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Spotlight: The Jubilee Project

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Jason Y. Lee, 23, Eric Lu, 24, and Eddie Lee, 25, of The Jubilee Project have created 25 videos in the last year that have raised over $23,000 for 11 non-profit organizations.  Their integration of entertaining online videos with philanthropy raises money in addition to making viewers aware of important issues like deaf children in America, human rights, education for the underprivileged and HIV/AIDS to name a few.

Asian Avenue catches up with Eric Lu and Eddie Lee to get insight into the brains behind The Jubilee Project. Lu just finished his first year of medical school at Harvard University and Lee works at the White House in Asian-American outreach. Jason Lee is a management consultant in New York City, but is currently in Zambia.

The Jubilee Project has been around over a year now. What are your feelings on the progress you have made? You started out just making videos for fun and now you have over 14,000 followers.
Lee: We were surprised. We never expected for it to get to this point. It all began with a central belief that through videos we are able to make an impact. We were hungry for that kind of leadership. We have been able to get a lot of support from the community, students and young people, and have been able to continue this whole movement. It’s a passion of ours so we enjoy doing it and have a lot of fun. At the same time we see all of this support as a responsibility. We feel like we have to empower and inspire the community by giving back.

What do you like best about working on the Jubilee Project?
Lu: I like everything.

Lee: The whole directing process- coming up with this story idea and then seeing it come to life. It’s pretty exciting to see your passion and your story come true, and to reach out to people and make them happy.

What are some setbacks you have encountered?
Lee: The hardest part of this whole thing is managing our time and energy. We are certainly coming to a point where the work we put in could almost be at a full time level. We still have med school and jobs on the side so it’s really hard to make this a full time thing. A lot of times our message is to do what you want to do and chase your dreams. Our dream is to share these stories and make these videos and to be able to really do that someday would be phenomenal. We’ve been really lucky.

Lu: I like to think that The Jubilee Project is my full time job and school is my extracurricular.

What advice do you have for young people and individuals in the Asian-American community who want to make a difference?
Lee: Good question. We get that a lot. We’ve made a lot of mistakes and have come a long way. I think what really got us here is that we had a lot of fun. Find what you want to do and do it because you love it. It may sound really cliché, but I think when you’re serving the process you realize how true it is. I can’t imagine myself doing this if I didn’t love it. I think all of us would be done with it, and we would have fizzled out early on.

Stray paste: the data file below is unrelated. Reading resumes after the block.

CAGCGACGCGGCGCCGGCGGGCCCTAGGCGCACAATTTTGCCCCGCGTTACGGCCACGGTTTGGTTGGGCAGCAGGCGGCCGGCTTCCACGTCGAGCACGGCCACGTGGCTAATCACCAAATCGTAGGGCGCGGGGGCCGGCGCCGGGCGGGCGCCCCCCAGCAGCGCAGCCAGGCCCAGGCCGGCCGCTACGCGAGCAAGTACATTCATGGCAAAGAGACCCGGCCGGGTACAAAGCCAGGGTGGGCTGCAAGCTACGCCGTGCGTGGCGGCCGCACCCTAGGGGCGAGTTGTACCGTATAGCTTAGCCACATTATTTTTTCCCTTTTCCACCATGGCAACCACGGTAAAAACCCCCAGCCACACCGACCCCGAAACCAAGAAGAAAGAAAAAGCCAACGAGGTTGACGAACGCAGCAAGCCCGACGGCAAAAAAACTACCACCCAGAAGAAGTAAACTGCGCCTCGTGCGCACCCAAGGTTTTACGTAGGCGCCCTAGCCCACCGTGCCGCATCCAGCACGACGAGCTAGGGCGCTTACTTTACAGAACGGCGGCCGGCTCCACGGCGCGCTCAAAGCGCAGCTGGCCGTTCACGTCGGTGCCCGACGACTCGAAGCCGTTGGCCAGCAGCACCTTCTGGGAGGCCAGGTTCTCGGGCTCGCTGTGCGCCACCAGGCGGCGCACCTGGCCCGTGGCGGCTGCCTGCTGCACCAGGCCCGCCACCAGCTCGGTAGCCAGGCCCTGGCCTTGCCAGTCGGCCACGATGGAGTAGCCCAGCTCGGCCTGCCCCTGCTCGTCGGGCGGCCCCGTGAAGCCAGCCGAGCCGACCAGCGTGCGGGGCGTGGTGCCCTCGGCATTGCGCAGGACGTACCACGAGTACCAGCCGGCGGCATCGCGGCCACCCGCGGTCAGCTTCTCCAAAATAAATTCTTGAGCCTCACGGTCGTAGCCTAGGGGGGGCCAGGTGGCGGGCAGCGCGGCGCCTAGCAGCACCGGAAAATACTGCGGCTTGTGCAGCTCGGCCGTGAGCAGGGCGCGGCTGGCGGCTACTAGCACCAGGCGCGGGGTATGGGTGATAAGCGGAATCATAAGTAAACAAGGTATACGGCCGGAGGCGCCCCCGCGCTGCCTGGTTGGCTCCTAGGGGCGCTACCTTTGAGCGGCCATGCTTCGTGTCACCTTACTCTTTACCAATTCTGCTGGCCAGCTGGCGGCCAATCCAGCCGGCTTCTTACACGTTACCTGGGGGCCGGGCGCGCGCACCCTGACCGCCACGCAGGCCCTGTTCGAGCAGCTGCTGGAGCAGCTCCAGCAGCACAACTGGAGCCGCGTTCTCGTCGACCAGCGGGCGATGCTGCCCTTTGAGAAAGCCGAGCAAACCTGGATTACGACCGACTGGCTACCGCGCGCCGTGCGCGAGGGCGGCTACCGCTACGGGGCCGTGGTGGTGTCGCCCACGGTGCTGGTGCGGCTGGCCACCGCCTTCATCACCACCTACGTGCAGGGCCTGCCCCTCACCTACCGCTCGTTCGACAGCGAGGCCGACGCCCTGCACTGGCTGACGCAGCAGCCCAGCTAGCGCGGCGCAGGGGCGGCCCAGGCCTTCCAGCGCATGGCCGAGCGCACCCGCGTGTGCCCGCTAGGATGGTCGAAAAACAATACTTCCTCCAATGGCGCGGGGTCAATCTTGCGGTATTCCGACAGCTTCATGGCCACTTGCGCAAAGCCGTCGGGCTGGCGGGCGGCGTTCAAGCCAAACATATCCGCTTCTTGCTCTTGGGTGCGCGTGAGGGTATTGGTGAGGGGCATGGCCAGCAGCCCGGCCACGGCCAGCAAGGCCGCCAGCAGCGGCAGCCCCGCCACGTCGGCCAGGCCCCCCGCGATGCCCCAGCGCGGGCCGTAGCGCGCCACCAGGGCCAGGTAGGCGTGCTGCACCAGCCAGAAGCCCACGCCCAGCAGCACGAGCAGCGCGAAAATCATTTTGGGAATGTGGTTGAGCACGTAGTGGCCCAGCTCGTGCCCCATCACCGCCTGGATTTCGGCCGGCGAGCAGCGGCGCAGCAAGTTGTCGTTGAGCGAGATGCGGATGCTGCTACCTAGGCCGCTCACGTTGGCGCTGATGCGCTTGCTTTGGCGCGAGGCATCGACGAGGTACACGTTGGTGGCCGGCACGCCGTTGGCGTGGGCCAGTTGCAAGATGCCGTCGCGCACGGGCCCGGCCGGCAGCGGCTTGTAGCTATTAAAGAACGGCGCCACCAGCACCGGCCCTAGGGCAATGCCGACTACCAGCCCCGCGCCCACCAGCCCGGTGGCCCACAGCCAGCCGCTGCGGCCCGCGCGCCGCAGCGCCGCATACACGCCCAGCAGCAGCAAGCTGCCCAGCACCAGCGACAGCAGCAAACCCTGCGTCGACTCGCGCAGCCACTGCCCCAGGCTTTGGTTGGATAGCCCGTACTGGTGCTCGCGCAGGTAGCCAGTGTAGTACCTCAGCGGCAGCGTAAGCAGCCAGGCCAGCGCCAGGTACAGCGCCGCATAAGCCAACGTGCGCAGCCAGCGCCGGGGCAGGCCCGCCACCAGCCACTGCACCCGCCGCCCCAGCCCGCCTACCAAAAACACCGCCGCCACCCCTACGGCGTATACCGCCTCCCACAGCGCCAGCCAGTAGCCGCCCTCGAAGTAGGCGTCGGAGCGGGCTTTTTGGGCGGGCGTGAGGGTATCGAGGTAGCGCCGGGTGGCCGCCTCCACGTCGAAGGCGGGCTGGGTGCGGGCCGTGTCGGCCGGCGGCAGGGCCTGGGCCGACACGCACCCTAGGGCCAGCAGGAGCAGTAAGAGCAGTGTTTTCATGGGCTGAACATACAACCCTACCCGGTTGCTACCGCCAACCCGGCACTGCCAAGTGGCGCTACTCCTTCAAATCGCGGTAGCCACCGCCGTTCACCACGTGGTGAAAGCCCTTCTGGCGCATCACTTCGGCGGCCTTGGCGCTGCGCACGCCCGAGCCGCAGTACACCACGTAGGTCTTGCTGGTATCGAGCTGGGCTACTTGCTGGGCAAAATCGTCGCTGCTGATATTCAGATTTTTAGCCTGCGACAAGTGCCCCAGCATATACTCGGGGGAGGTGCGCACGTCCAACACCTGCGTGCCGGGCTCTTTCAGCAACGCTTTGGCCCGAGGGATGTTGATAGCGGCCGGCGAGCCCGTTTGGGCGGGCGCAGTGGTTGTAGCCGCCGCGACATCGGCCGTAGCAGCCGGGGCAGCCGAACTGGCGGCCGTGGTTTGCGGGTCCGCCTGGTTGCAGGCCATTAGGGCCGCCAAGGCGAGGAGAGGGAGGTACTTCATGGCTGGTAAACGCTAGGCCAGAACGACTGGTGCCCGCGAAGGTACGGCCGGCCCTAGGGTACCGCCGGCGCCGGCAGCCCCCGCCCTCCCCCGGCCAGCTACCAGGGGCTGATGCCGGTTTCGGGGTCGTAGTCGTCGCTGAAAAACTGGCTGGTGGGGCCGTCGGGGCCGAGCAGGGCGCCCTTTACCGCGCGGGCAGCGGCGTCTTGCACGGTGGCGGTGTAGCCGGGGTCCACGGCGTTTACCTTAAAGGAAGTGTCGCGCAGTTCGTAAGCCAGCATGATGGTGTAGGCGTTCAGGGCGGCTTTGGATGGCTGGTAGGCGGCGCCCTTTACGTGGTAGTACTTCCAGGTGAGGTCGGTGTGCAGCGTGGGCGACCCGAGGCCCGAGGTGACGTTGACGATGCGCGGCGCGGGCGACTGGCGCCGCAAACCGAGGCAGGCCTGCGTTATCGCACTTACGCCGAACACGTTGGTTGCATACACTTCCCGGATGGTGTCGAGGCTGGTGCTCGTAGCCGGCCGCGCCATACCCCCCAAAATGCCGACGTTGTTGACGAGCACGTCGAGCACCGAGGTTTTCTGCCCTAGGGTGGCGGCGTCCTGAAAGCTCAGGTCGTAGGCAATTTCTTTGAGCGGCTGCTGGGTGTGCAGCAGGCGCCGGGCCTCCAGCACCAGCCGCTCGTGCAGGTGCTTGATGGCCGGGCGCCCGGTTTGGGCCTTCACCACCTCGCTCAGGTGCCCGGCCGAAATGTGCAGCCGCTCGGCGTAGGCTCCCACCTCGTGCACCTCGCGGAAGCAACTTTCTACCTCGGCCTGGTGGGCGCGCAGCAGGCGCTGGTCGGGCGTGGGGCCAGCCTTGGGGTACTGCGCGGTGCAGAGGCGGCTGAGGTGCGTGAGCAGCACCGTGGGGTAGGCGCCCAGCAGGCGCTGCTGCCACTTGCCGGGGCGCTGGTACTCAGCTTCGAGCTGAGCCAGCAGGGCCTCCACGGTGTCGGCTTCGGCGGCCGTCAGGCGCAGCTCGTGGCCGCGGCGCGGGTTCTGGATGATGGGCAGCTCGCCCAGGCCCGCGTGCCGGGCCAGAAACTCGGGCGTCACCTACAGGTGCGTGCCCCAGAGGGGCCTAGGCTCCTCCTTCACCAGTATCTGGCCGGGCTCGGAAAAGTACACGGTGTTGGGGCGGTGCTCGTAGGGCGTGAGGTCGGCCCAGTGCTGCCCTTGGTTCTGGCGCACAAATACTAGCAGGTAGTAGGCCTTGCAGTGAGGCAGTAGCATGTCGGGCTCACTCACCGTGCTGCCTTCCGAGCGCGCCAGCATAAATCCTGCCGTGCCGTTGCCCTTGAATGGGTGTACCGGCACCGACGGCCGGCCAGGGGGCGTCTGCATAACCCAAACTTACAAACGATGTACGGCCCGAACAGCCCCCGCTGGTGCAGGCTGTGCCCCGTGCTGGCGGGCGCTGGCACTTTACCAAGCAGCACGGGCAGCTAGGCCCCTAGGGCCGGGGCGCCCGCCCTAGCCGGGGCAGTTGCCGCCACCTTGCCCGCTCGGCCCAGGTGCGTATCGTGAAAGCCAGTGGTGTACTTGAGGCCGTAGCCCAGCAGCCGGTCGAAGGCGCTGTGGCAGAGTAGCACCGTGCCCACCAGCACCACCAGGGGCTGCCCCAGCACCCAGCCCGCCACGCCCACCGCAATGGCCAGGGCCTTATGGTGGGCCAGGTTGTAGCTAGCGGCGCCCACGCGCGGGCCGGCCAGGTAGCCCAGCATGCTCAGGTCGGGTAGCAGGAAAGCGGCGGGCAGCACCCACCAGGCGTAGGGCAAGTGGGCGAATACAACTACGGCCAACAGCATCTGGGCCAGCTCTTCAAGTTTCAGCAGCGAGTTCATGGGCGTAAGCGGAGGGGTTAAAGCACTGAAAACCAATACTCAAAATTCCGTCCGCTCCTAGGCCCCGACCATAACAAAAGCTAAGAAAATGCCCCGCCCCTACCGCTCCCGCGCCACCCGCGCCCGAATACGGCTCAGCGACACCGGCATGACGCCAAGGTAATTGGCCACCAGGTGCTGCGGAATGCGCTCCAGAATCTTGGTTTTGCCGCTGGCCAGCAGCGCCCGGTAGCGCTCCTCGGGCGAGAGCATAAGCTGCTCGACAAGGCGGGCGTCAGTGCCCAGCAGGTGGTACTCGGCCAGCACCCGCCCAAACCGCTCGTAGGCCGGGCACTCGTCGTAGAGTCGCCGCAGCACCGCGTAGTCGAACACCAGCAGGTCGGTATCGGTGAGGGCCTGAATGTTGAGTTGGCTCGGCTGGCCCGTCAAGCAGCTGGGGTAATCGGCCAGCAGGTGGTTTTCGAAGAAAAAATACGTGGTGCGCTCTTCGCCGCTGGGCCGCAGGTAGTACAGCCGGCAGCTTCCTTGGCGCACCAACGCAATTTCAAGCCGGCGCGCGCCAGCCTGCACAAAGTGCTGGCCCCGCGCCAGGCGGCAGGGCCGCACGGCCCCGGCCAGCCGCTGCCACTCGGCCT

Lu: It’s cliché but there’s definitely some level of truth in it. Seize the opportunities that are presented to you and don’t be afraid of either getting uncomfortable, taking risks or just getting out of your own element.

What else can would you like our readers to know about The Jubilee Project?
Lu: We like to engage with our community. Step up with different people. We are like a Jubilee Project Movement. It’s not just about three guys and one camera but about everyone. We want to enable and inspire people to do start doing good whether it’s volunteering at a homeless shelter or making their own videos. We love being a part of that and want to help as much as we can through our process.

Lee: This is a pivotal time in society and in the Asian American community. People are going to look back at this era as a time when young people stood up and did phenomenal things. It’s kind of like our civil rights generation like it was for African-Americans in the 1960s. It’s not going to be to that extent but it’s going to be this generation that really breaks through that “bamboo ceiling. “ You’re going to see people do incredible things in entertainment, in business, in medicine, in politics, what have you. We want to empower folks, give them the resources, the inspiration and the imagination to dream big dreams. And if we can get one person to think that way, then I think we’ve been a success.

Look for information on The Jubilee Project’s college tour of the U.S. in the fall and their new video exploring college life and Asian-American stereotypes perpetuated by the main stream media in the coming months. You can visit  and follow them on Twitter, YouTube and Facebook.

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